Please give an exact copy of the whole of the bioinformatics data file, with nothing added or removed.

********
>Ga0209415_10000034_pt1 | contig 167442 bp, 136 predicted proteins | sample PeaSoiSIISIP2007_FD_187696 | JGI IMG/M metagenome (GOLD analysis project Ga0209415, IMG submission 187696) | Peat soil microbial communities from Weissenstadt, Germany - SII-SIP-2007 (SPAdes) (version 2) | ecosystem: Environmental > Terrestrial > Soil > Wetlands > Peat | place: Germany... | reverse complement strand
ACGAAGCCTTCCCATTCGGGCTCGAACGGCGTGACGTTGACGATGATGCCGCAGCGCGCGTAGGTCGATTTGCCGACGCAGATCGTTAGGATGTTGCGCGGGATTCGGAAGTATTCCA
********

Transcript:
>Ga0209415_10000034_pt1 | contig 167442 bp, 136 predicted proteins | sample PeaSoiSIISIP2007_FD_187696 | JGI IMG/M metagenome (GOLD analysis project Ga0209415, IMG submission 187696) | Peat soil microbial communities from Weissenstadt, Germany - SII-SIP-2007 (SPAdes) (version 2) | ecosystem: Environmental > Terrestrial > Soil > Wetlands > Peat | place: Germany... | reverse complement strand
ACGAAGCCTTCCCATTCGGGCTCGAACGGCGTGACGTTGACGATGATGCCGCAGCGCGCGTAGGTCGATTTGCCGACGCAGATCGTTAGGATGTTGCGCGGGATTCGGAAGTATTCCA